The rivalry between Bernhard and Horn and their uncoordinated approach ensured that the opponents could not be prevented from uniting. Instead of being able to give their exhausted troops a break in Augsburg, the imperial advance on Nördlingen forced them to march off immediately. On August 24, the Swedes reached the city, but could not bring themselves to deliver a decisive blow, especially since neither wanted to submit to the other. Instead, they waited for reinforcements from Württemberg and the Rhine while the two Ferdinands celebrated their union.

Peter Paul Rubens celebrated the welcome in a large painting. It is not for nothing that the river god of the Danube holds a jug in the foreground from which dark red water flows. Horn and Bernhard had indeed miscalculated. Because the reinforcements from Württemberg were militias with little combat experience, while the Spaniards consisted of elite troops. The imperial army now numbered almost 50,000 men, including 20,000 horsemen, while the Swedes could only muster a good half, including almost 10,000 cavalrymen.

In order to relieve the badly battered Nördlingen after all, Horn and Bernhard reluctantly agreed to carry out a relief attack against Ferdinand's left flank. However, neither of them had realized that their opponents had secured a number of small hills with ramparts in the meantime. Above all, the highest elevation, the Allbuch, was of crucial importance, since from there one could bypass the imperial army and advance to Nördlingen.

In the beginning everything went well. With their usual élan, Horn's men attacked early in the morning and overran the first field fortifications. Two brigades got in each other's way in the gunpowder, so that the opponents were able to launch a successful counterattack. "Now Horn's people would have needed help, but because of the gun smoke their own cavalry did not see what was happening and stood in contemplative meditation below the hill," writes Englund.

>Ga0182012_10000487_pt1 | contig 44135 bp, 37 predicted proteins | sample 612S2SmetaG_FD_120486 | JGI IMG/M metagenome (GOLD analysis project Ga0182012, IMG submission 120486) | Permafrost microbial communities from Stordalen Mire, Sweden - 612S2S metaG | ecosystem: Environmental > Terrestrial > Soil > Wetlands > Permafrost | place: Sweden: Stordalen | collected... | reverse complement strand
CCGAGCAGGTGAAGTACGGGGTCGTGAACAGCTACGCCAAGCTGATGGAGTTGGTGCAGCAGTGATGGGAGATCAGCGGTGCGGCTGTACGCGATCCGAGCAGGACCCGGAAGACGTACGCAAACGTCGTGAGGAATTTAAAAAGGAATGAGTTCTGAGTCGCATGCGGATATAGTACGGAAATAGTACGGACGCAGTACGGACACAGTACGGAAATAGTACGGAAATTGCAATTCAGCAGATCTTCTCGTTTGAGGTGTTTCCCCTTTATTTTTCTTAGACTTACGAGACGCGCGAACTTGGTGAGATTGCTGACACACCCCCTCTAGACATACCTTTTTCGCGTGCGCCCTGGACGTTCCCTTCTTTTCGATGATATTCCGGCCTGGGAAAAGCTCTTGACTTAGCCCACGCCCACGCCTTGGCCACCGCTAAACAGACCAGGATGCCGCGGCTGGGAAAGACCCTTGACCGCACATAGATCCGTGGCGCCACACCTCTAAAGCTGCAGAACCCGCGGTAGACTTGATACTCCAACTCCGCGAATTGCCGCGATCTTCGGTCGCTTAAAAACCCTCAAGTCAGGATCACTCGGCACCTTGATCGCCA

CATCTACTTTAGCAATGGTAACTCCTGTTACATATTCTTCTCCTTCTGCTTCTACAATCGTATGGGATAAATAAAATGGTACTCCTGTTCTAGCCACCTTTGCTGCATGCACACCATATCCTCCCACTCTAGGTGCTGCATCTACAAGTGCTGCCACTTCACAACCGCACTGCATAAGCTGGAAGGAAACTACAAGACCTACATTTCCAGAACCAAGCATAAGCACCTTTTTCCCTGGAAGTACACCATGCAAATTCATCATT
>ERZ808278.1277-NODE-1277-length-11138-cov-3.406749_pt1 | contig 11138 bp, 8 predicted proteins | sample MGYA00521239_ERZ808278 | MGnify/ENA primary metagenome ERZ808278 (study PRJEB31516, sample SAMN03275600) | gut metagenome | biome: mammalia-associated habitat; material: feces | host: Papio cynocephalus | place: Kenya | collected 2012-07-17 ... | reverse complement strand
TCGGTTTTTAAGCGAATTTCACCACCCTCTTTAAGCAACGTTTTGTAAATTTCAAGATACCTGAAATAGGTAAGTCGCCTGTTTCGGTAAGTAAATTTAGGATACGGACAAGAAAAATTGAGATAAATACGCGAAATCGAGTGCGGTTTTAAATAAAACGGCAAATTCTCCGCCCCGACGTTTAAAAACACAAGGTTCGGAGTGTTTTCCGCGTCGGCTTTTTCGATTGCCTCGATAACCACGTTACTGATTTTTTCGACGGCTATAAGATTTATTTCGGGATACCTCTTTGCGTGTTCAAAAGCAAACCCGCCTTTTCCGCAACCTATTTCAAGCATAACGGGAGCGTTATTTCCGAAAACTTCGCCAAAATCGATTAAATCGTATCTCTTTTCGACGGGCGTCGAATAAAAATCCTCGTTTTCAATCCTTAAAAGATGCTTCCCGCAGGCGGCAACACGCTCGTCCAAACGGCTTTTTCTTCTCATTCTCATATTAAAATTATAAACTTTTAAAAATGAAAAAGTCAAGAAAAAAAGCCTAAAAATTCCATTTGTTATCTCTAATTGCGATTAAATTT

Horn sent his weary men into enemy fire a total of 15 times, while the Imperials' gaps were quickly filled with reserves. "At this unfortunate moment it happens that a powder keg flies into the air and causes the greatest disorder among the Swedish people," writes Friedrich Schiller in his "History of the Thirty Years' War".

About twelve o'clock Horn stopped "pounding his tattered battalions into the meat grinder" (Englund) and gave the order to retreat. It turned into a catastrophe because Bernhard also retreated and the Swedes were pushed together in a lowland that became the target of the Spaniards. They thrust "into the splintered streams of running, terrified men."

Around 6,000 of Horn's soldiers fell, many of the wounded were stabbed and robbed on the battlefield, and almost all of the guns and the baggage train were lost. Thousands were taken prisoner, including Horn. Bernhard was able to collect a total of 14,000 soldiers in Heilbronn. The Swedish position in southern Germany collapsed in one fell swoop. Württemberg was plundered by the Imperialists, and in Madrid they dreamed of a dictated peace.

But Emperor Ferdinand had other plans. He realized that the great victory was only due to a lucky constellation. Soon the Spaniards would withdraw to the Netherlands. He therefore resumed talks with the Protestant powerhouse Saxony, which was now more ready than ever for peace. It was closed in Prague on May 30, 1635. Since most of the imperial estates joined him, he could have ended the war after 17 years.

But that was no longer a German matter. France, which had been supporting Sweden with subsidies since 1631, actively entered the war, which ultimately escalated into a European power struggle. At Wittstock in Brandenburg, France and Sweden were able to stop the imperial advance in the north. From then on the devastation of Germany finally began.